When Joni Mitchell wrote "Big Yellow Taxi" the world had yet to acquire the environment. It was there right enough but it was regarded with less than due deference. Among the limited cadres of the environmentally aware, who were to form an expeditionary eco-warrior force that Friends of the Earth (founded 1969) and others were to convert into a full-scale army, were the acid heads of Los Angeles' Laurel Canyon.
Joni, one of those residents, penned "Big Yellow Taxi", she has explained, when she saw a vast parking lot edging its way towards green mountains in Hawaii. "It broke my heart, this blight on paradise." Though arguably not one of her finer compositions, the song, courtesy of commercial success and its undisguised sentiment, probably helped to tune environmental perception as well as anything else had up to the point that it was released in 1970.
The line about paving paradise and putting up a parking lot had an alliterative power that spoke of the absurdity of condemning the environment to the voracious appetite of not only the automobile industry. It seems like a world away now, a time when nary a second thought was given to concreting and tarmacking over Mother Nature in order to allow the consumer society to park its car. The line, though, still makes abundant sense. It has survived as a form of eco-slogan, one current in the present.
There is a great deal of talk about cars, their movement and their parking in Mallorca. Cars are the present-day manifestation of Balearisation, the uncontrolled development of the coasts that paved dunes and put up hotel blocks. While hotels continue to attract the ire of the contemporary eco-sound political class in Mallorca (such as Més, the eco-nationalists), cars have been manoeuvred onto the environmentalist front line. Barely a day passes without cars and their associated needs, notably parking, making the news.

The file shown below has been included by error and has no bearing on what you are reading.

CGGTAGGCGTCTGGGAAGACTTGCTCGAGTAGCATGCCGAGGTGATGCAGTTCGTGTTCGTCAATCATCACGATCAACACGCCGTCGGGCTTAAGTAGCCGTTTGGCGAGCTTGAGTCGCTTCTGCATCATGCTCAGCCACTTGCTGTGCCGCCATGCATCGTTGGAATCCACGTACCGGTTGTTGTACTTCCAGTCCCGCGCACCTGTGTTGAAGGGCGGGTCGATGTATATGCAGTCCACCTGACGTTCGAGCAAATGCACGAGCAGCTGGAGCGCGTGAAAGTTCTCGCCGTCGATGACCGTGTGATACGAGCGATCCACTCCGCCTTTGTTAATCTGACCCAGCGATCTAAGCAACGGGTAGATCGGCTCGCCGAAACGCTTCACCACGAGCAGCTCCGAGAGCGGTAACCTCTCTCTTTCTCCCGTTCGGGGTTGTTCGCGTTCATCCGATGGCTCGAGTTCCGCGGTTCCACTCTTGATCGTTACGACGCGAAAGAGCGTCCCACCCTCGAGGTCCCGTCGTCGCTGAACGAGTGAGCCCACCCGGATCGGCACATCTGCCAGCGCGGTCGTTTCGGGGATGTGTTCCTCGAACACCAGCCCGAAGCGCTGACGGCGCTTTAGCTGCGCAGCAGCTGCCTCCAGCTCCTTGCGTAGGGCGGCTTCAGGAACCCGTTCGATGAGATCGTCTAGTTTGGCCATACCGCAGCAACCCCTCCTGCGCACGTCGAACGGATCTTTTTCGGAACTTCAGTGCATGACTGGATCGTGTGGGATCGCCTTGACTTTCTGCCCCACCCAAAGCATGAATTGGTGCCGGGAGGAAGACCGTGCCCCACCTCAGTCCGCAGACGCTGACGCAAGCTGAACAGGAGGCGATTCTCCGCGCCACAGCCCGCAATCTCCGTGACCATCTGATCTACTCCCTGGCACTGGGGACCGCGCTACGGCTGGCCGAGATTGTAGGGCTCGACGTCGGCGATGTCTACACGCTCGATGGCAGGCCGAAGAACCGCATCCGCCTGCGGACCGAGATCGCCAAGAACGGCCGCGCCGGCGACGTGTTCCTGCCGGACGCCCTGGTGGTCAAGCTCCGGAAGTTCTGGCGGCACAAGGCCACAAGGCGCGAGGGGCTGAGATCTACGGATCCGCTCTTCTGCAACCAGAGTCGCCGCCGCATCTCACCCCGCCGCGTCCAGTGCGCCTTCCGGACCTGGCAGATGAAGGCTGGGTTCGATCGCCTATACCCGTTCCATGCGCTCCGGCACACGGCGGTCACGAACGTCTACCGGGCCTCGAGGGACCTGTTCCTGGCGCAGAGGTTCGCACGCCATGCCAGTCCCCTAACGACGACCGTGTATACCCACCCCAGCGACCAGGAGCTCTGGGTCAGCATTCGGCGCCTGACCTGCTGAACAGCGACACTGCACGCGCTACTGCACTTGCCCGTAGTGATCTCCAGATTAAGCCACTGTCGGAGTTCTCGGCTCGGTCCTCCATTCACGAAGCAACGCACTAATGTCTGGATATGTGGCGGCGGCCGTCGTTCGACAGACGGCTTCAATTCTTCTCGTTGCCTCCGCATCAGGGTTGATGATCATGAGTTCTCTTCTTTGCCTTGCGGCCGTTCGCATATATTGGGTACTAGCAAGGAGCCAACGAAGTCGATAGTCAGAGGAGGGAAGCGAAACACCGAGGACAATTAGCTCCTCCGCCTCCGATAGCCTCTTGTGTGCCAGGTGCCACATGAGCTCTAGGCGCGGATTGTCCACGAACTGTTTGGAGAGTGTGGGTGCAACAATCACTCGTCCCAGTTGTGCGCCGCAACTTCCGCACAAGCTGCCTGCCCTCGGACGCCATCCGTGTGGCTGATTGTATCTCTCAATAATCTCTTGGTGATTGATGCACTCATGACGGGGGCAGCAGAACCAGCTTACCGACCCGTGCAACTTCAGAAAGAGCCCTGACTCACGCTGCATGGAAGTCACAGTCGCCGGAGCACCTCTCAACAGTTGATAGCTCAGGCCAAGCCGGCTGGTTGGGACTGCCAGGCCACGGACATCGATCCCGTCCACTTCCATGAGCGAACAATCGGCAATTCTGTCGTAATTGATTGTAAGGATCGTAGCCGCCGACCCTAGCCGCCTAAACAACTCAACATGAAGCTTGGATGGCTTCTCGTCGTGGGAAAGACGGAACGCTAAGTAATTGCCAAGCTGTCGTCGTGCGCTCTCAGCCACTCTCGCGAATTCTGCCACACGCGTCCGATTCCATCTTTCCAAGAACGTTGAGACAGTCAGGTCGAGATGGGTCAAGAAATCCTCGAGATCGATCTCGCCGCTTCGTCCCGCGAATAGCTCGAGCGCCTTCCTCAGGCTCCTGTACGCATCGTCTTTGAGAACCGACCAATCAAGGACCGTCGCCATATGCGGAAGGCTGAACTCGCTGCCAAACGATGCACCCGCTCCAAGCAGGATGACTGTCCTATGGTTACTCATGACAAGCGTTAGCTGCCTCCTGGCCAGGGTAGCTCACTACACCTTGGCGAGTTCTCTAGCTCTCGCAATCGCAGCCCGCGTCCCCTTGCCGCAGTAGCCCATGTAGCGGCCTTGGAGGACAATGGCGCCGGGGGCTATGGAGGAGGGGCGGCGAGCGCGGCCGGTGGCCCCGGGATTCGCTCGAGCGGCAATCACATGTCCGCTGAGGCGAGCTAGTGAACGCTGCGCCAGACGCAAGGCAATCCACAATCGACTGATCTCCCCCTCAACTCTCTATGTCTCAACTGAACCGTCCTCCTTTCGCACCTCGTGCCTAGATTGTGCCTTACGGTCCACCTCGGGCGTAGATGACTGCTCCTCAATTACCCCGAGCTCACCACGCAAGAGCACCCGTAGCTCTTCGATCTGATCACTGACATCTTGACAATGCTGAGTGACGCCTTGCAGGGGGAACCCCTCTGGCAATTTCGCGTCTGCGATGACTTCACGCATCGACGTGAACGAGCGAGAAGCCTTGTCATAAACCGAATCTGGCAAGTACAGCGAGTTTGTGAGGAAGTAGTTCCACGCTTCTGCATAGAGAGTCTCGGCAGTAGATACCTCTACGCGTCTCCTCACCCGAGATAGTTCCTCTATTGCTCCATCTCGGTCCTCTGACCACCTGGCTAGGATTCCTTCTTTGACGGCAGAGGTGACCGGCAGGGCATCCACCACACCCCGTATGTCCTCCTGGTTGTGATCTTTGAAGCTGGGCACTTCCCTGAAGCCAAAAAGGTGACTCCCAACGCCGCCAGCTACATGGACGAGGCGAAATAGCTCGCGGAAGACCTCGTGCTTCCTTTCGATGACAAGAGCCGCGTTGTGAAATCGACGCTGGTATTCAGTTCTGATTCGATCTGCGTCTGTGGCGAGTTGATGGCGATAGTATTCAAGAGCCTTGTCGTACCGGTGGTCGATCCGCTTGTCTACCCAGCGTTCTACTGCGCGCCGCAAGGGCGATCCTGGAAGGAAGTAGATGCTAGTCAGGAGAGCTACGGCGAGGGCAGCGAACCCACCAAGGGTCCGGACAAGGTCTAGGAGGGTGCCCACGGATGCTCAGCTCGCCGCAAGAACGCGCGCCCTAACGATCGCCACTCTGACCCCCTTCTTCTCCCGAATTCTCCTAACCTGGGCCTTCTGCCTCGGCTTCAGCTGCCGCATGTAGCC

Let's consider some cases in point from the paradise island. Cars are to be banned from Palma's old town (unless they belong to residents). Cars being brought to the island by tourists or car-hire firms may or may not be subject to a tax. Cars are to be found creating hazards because of their parking on roads leading to unspoiled beaches (so unspoiled that people go to them in their droves and so therefore in their cars). Cars, because of their pollutant effect, are the reason for considering a special environmental tax on large retail outlets; the car parks are so massive that they form pollution blackspots (or maybe hotspots). Cars, on account of pedestrianisation schemes, are, ironically, being deterred from entering the front line, such as in Puerto Pollensa. Cars are not to be parked (Son Serra de Marina) because they block the view. Cars, back in Palma, are to be eased away from the Paseo Marítimo by removing some parking and some lanes. This is part of the calming of traffic in Palma. The paradise island, also dubbed the island of calm by the Catalonian artist Santiago Rusiñol many a long year ago, is to retrieve a little piece of calm.
The regional government is working on a grand scheme to promote alternatives to cars. Buses, in other words. You might have encountered some of those, the ones which appear to be on unfamiliar terms with the maintenance and service departments. But not all. Some of them are even brand spanking new. And the government would need there to be a great deal of brand spanking new ones if its grand plan is to make any sense: not, one suspects, that it will do.
There is no harm in attempting to alter travel habits, but is the government aware of just how great car ownership is in Mallorca? You would have to assume that it is. Even members of the government have cars and some of them will probably have families whose combined car ownership equates to a small fleet.
The implied demon in all this car talk isn't the local resident, despite his three or four vehicles, it is the visitor and the devil's work of car-hire companies not registered for tax on the island. But it isn't typically a bunch of tourists clogging up approach roads to unspoiled beaches. It's the ones who live here, who, even if there were such a thing as a bus service to unspoiled beaches, wouldn't use it anyway.
But buses need somewhere to park as well, just as they need roads, while the public transport alternative can always fall foul of other eco-interests. Take the rail extension to Alcudia. They could never agree on it because of the competing environmental arguments regarding the proposed routes.
Pave paradise. Parking lots. They wouldn't have given it much thought back when Joni wrote the song. Mallorca hadn't really acquired wealth then. It soon did, and it needed somewhere to park it.